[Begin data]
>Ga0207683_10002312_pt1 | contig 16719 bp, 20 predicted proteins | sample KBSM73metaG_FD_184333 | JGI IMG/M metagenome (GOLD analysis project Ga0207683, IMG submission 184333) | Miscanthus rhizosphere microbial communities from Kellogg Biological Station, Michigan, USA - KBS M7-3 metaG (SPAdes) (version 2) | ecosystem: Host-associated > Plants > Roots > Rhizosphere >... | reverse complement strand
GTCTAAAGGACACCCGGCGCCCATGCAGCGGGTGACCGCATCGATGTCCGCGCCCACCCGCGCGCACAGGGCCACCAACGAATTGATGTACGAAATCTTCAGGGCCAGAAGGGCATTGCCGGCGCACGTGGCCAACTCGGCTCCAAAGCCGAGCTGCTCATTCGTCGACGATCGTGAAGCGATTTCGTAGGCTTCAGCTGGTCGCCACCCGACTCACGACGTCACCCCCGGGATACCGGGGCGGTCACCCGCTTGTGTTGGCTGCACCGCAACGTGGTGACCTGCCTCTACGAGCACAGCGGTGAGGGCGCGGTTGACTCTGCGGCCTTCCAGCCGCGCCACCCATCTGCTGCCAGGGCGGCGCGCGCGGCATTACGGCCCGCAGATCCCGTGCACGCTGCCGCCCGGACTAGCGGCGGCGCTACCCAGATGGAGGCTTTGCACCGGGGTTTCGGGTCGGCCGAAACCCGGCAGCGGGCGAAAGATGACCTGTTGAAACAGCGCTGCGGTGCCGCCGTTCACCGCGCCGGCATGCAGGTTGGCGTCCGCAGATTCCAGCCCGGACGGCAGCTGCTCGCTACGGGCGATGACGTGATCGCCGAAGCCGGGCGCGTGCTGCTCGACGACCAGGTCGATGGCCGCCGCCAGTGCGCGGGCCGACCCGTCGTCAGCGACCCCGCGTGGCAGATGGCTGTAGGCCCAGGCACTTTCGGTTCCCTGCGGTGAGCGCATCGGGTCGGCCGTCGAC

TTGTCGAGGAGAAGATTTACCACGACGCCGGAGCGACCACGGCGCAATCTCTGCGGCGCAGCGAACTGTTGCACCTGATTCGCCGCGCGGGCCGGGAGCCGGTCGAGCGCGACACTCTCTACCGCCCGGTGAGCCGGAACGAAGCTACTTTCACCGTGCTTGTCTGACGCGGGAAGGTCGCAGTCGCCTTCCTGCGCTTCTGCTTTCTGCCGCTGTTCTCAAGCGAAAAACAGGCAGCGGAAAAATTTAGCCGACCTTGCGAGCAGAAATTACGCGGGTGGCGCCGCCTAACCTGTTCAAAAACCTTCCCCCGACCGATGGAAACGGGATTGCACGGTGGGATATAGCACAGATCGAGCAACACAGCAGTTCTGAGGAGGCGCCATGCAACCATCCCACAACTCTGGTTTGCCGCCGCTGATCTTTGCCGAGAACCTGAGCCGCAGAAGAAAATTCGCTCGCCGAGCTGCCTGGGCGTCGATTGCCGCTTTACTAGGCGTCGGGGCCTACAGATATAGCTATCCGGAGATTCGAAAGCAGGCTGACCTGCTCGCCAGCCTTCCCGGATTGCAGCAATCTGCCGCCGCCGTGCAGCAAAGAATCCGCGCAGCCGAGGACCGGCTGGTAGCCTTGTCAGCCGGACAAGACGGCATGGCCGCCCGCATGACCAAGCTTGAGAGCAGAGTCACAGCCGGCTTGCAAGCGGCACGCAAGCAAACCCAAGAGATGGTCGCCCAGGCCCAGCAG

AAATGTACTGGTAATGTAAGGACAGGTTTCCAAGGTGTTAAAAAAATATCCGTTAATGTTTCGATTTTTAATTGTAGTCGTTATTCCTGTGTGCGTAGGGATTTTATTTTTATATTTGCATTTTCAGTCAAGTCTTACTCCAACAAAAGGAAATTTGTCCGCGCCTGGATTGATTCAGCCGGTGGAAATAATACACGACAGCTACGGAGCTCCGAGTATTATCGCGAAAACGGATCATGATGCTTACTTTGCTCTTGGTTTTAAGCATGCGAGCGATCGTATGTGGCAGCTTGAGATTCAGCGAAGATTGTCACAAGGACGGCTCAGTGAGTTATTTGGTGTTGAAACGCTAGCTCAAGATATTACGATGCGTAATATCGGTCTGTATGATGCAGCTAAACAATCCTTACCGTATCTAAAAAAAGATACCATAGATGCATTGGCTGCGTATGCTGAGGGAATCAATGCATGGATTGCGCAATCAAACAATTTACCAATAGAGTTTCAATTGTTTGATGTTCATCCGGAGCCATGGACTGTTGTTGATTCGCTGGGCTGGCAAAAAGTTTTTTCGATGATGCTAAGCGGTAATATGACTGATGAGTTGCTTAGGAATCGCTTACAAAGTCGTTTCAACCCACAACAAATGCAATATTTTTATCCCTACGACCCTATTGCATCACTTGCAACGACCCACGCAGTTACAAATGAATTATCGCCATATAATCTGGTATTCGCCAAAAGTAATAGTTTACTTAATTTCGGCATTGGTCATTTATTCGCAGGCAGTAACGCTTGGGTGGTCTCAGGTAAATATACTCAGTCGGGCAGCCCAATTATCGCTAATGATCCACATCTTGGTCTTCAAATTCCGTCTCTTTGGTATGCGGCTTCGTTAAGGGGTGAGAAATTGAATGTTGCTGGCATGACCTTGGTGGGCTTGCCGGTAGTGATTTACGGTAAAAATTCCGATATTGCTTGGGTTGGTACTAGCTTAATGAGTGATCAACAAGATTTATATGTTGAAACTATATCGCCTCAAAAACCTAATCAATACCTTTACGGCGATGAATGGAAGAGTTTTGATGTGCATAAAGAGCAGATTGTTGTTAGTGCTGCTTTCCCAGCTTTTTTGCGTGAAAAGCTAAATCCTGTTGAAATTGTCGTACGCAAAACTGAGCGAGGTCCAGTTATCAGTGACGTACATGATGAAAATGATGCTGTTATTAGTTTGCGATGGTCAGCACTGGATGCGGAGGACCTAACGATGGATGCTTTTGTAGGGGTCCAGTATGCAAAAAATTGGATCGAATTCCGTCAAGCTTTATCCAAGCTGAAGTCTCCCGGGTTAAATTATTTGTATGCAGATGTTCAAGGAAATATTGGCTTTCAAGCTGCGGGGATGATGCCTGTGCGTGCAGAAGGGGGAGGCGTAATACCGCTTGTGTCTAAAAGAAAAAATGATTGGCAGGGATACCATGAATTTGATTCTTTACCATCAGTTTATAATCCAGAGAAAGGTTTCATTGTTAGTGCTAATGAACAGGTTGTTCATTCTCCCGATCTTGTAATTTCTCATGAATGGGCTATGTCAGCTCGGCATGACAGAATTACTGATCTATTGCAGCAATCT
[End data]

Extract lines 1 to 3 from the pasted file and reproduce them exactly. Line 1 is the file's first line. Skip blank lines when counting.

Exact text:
>Ga0207683_10002312_pt1 | contig 16719 bp, 20 predicted proteins | sample KBSM73metaG_FD_184333 | JGI IMG/M metagenome (GOLD analysis project Ga0207683, IMG submission 184333) | Miscanthus rhizosphere microbial communities from Kellogg Biological Station, Michigan, USA - KBS M7-3 metaG (SPAdes) (version 2) | ecosystem: Host-associated > Plants > Roots > Rhizosphere >... | reverse complement strand
GTCTAAAGGACACCCGGCGCCCATGCAGCGGGTGACCGCATCGATGTCCGCGCCCACCCGCGCGCACAGGGCCACCAACGAATTGATGTACGAAATCTTCAGGGCCAGAAGGGCATTGCCGGCGCACGTGGCCAACTCGGCTCCAAAGCCGAGCTGCTCATTCGTCGACGATCGTGAAGCGATTTCGTAGGCTTCAGCTGGTCGCCACCCGACTCACGACGTCACCCCCGGGATACCGGGGCGGTCACCCGCTTGTGTTGGCTGCACCGCAACGTGGTGACCTGCCTCTACGAGCACAGCGGTGAGGGCGCGGTTGACTCTGCGGCCTTCCAGCCGCGCCACCCATCTGCTGCCAGGGCGGCGCGCGCGGCATTACGGCCCGCAGATCCCGTGCACGCTGCCGCCCGGACTAGCGGCGGCGCTACCCAGATGGAGGCTTTGCACCGGGGTTTCGGGTCGGCCGAAACCCGGCAGCGGGCGAAAGATGACCTGTTGAAACAGCGCTGCGGTGCCGCCGTTCACCGCGCCGGCATGCAGGTTGGCGTCCGCAGATTCCAGCCCGGACGGCAGCTGCTCGCTACGGGCGATGACGTGATCGCCGAAGCCGGGCGCGTGCTGCTCGACGACCAGGTCGATGGCCGCCGCCAGTGCGCGGGCCGACCCGTCGTCAGCGACCCCGCGTGGCAGATGGCTGTAGGCCCAGGCACTTTCGGTTCCCTGCGGTGAGCGCATCGGGTCGGCCGTCGAC

TTGTCGAGGAGAAGATTTACCACGACGCCGGAGCGACCACGGCGCAATCTCTGCGGCGCAGCGAACTGTTGCACCTGATTCGCCGCGCGGGCCGGGAGCCGGTCGAGCGCGACACTCTCTACCGCCCGGTGAGCCGGAACGAAGCTACTTTCACCGTGCTTGTCTGACGCGGGAAGGTCGCAGTCGCCTTCCTGCGCTTCTGCTTTCTGCCGCTGTTCTCAAGCGAAAAACAGGCAGCGGAAAAATTTAGCCGACCTTGCGAGCAGAAATTACGCGGGTGGCGCCGCCTAACCTGTTCAAAAACCTTCCCCCGACCGATGGAAACGGGATTGCACGGTGGGATATAGCACAGATCGAGCAACACAGCAGTTCTGAGGAGGCGCCATGCAACCATCCCACAACTCTGGTTTGCCGCCGCTGATCTTTGCCGAGAACCTGAGCCGCAGAAGAAAATTCGCTCGCCGAGCTGCCTGGGCGTCGATTGCCGCTTTACTAGGCGTCGGGGCCTACAGATATAGCTATCCGGAGATTCGAAAGCAGGCTGACCTGCTCGCCAGCCTTCCCGGATTGCAGCAATCTGCCGCCGCCGTGCAGCAAAGAATCCGCGCAGCCGAGGACCGGCTGGTAGCCTTGTCAGCCGGACAAGACGGCATGGCCGCCCGCATGACCAAGCTTGAGAGCAGAGTCACAGCCGGCTTGCAAGCGGCACGCAAGCAAACCCAAGAGATGGTCGCCCAGGCCCAGCAG